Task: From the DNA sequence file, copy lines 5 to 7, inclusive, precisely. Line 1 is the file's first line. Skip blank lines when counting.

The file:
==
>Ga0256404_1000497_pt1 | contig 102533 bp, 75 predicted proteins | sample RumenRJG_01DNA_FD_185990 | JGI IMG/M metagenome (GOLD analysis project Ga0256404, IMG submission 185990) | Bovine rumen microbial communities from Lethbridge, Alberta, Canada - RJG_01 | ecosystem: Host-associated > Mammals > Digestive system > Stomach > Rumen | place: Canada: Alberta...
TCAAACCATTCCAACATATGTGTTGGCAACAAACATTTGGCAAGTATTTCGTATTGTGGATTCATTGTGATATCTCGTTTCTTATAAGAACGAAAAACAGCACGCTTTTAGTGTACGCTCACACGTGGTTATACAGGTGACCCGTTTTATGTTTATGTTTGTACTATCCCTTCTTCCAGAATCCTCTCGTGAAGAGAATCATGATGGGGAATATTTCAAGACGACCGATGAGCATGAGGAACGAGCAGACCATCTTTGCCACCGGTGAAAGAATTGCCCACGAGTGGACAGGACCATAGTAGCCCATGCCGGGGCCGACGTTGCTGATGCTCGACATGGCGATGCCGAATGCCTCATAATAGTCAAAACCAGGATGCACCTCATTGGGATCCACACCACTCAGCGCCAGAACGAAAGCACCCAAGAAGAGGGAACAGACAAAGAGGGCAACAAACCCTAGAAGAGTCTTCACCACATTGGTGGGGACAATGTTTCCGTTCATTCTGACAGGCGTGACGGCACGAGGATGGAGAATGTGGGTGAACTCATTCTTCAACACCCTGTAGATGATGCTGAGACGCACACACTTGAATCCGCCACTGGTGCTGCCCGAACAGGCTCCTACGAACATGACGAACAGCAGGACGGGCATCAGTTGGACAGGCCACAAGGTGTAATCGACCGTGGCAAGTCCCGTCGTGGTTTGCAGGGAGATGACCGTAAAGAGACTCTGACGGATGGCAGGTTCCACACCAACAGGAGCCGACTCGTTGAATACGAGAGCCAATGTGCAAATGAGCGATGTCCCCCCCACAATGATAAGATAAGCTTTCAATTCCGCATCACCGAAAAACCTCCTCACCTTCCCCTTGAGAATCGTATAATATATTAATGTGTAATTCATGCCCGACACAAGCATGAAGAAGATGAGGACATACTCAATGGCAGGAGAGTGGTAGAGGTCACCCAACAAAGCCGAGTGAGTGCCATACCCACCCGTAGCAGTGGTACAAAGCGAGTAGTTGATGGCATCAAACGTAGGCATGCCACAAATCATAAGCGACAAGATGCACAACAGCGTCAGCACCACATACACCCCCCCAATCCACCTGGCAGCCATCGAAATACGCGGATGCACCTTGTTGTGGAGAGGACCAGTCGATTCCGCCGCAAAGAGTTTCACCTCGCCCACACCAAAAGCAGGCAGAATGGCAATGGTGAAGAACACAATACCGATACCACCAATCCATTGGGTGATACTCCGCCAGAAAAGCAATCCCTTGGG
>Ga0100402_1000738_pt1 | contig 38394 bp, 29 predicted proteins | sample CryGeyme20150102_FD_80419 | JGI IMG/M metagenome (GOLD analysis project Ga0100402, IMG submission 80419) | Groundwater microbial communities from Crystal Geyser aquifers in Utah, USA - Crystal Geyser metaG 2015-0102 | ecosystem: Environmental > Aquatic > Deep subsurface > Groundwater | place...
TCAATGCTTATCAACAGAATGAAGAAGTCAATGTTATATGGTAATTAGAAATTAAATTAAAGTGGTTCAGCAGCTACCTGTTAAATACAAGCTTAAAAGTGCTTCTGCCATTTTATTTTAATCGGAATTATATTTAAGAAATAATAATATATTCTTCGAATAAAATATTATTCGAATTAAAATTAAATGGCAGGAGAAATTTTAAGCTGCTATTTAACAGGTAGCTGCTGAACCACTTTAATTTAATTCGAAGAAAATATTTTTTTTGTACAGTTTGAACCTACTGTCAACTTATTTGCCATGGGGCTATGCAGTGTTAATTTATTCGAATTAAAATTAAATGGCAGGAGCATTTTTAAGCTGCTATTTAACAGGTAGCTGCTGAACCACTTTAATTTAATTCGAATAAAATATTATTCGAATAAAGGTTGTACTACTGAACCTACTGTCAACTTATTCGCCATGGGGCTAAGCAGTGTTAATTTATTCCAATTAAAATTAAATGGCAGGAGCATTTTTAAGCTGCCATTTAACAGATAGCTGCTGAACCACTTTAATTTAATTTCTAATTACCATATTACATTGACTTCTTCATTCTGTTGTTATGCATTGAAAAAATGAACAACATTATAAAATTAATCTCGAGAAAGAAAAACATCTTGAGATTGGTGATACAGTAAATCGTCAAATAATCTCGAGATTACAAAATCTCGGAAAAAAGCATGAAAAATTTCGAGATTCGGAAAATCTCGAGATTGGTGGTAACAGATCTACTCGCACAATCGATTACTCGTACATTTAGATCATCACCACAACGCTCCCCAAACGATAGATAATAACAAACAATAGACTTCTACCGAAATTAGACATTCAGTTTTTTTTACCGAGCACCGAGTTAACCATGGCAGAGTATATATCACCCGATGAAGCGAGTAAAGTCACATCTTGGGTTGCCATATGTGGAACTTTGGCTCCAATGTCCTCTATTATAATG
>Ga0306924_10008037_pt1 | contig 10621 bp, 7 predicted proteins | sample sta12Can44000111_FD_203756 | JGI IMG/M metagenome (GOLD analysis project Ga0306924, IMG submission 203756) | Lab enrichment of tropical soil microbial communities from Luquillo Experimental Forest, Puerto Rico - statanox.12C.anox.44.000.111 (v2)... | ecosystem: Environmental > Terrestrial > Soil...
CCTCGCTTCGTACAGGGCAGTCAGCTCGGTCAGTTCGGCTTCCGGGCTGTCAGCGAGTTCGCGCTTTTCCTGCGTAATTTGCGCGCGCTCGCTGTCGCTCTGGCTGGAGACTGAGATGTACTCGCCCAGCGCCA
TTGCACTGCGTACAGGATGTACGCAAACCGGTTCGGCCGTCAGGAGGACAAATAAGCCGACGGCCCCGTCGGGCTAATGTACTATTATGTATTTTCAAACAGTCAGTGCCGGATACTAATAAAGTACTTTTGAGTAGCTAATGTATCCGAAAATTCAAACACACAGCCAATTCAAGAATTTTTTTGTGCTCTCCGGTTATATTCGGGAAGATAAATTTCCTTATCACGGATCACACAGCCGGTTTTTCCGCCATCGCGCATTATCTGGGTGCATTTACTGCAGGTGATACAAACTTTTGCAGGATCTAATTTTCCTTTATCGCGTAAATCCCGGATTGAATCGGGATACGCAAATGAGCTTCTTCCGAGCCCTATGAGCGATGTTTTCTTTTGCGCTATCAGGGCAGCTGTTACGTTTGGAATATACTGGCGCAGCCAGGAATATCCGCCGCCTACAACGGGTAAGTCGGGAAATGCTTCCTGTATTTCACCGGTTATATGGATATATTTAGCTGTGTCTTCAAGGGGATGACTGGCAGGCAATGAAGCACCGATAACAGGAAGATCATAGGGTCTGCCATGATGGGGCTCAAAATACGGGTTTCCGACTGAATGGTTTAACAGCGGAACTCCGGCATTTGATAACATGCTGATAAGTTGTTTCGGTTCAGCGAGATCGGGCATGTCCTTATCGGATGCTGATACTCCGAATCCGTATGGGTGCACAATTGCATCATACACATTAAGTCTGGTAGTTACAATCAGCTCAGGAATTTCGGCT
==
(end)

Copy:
>Ga0306924_10008037_pt1 | contig 10621 bp, 7 predicted proteins | sample sta12Can44000111_FD_203756 | JGI IMG/M metagenome (GOLD analysis project Ga0306924, IMG submission 203756) | Lab enrichment of tropical soil microbial communities from Luquillo Experimental Forest, Puerto Rico - statanox.12C.anox.44.000.111 (v2)... | ecosystem: Environmental > Terrestrial > Soil...
CCTCGCTTCGTACAGGGCAGTCAGCTCGGTCAGTTCGGCTTCCGGGCTGTCAGCGAGTTCGCGCTTTTCCTGCGTAATTTGCGCGCGCTCGCTGTCGCTCTGGCTGGAGACTGAGATGTACTCGCCCAGCGCCA
TTGCACTGCGTACAGGATGTACGCAAACCGGTTCGGCCGTCAGGAGGACAAATAAGCCGACGGCCCCGTCGGGCTAATGTACTATTATGTATTTTCAAACAGTCAGTGCCGGATACTAATAAAGTACTTTTGAGTAGCTAATGTATCCGAAAATTCAAACACACAGCCAATTCAAGAATTTTTTTGTGCTCTCCGGTTATATTCGGGAAGATAAATTTCCTTATCACGGATCACACAGCCGGTTTTTCCGCCATCGCGCATTATCTGGGTGCATTTACTGCAGGTGATACAAACTTTTGCAGGATCTAATTTTCCTTTATCGCGTAAATCCCGGATTGAATCGGGATACGCAAATGAGCTTCTTCCGAGCCCTATGAGCGATGTTTTCTTTTGCGCTATCAGGGCAGCTGTTACGTTTGGAATATACTGGCGCAGCCAGGAATATCCGCCGCCTACAACGGGTAAGTCGGGAAATGCTTCCTGTATTTCACCGGTTATATGGATATATTTAGCTGTGTCTTCAAGGGGATGACTGGCAGGCAATGAAGCACCGATAACAGGAAGATCATAGGGTCTGCCATGATGGGGCTCAAAATACGGGTTTCCGACTGAATGGTTTAACAGCGGAACTCCGGCATTTGATAACATGCTGATAAGTTGTTTCGGTTCAGCGAGATCGGGCATGTCCTTATCGGATGCTGATACTCCGAATCCGTATGGGTGCACAATTGCATCATACACATTAAGTCTGGTAGTTACAATCAGCTCAGGAATTTCGGCT